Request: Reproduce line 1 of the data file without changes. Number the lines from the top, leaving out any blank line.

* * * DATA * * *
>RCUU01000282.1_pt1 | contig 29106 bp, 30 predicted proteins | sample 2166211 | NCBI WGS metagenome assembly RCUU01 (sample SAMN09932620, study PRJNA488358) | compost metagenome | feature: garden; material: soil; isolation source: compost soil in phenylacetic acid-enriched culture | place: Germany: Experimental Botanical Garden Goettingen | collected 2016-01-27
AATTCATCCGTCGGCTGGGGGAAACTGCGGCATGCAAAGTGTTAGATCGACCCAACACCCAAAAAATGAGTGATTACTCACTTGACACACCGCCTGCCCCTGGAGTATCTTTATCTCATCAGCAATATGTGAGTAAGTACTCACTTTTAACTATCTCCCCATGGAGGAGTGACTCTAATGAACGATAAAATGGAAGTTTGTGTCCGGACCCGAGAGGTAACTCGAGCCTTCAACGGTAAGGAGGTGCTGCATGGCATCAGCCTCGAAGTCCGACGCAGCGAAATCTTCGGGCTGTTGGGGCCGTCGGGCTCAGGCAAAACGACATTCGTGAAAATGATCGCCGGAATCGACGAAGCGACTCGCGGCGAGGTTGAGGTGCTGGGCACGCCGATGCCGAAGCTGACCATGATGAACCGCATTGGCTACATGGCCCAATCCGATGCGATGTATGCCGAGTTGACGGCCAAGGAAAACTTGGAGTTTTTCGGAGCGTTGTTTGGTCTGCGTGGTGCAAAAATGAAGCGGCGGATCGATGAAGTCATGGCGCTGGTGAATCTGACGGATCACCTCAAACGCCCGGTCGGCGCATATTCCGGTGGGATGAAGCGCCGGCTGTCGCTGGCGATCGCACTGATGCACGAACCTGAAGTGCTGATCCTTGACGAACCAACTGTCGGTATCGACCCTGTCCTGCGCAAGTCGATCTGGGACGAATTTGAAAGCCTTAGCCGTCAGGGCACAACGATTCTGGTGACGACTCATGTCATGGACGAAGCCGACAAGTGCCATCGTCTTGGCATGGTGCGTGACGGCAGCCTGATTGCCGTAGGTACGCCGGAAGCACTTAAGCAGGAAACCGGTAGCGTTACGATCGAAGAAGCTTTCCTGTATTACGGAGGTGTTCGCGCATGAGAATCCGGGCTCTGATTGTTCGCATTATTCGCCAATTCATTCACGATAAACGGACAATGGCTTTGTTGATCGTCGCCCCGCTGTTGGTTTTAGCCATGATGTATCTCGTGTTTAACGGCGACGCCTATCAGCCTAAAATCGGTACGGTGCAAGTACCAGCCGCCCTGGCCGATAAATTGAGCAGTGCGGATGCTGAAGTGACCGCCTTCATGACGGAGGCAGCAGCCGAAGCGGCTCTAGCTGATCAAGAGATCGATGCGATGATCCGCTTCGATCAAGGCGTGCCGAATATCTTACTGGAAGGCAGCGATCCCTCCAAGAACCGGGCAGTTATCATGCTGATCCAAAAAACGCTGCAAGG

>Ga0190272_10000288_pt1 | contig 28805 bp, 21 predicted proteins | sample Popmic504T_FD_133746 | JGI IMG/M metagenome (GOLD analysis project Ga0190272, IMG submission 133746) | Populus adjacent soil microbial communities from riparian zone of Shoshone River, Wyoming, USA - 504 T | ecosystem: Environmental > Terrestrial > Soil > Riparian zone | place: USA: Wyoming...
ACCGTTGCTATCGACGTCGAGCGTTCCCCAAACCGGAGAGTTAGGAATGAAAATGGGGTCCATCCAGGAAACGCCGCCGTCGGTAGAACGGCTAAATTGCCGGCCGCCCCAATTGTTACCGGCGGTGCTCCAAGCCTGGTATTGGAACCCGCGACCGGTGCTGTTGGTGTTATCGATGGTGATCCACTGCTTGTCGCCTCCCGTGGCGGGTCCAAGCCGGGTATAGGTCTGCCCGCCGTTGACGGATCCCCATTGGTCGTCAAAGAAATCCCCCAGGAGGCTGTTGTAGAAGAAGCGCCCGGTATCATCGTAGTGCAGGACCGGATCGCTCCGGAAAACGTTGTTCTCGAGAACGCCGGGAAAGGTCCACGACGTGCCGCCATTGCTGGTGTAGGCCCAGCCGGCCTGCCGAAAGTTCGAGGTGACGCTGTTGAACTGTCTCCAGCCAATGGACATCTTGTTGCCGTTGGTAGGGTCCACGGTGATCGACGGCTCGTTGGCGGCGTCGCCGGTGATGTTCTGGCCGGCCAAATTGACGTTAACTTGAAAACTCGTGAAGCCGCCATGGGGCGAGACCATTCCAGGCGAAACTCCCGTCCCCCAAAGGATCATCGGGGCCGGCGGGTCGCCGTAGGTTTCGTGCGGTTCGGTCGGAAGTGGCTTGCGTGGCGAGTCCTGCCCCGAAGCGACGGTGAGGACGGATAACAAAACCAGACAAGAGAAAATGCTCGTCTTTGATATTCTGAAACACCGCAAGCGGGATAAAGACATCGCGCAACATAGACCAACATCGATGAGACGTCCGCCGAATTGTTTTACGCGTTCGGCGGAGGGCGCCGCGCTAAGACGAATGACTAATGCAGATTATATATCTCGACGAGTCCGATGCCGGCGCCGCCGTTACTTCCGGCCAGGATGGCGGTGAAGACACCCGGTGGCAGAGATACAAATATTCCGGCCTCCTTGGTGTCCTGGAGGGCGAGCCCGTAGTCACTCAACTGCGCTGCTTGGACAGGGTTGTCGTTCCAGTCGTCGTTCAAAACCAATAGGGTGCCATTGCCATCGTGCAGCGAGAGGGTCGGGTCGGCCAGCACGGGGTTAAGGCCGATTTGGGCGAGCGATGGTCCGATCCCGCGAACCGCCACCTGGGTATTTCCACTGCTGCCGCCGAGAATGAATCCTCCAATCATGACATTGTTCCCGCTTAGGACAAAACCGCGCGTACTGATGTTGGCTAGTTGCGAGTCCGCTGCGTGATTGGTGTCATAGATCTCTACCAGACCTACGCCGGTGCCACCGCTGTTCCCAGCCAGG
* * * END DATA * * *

>RCUU01000282.1_pt1 | contig 29106 bp, 30 predicted proteins | sample 2166211 | NCBI WGS metagenome assembly RCUU01 (sample SAMN09932620, study PRJNA488358) | compost metagenome | feature: garden; material: soil; isolation source: compost soil in phenylacetic acid-enriched culture | place: Germany: Experimental Botanical Garden Goettingen | collected 2016-01-27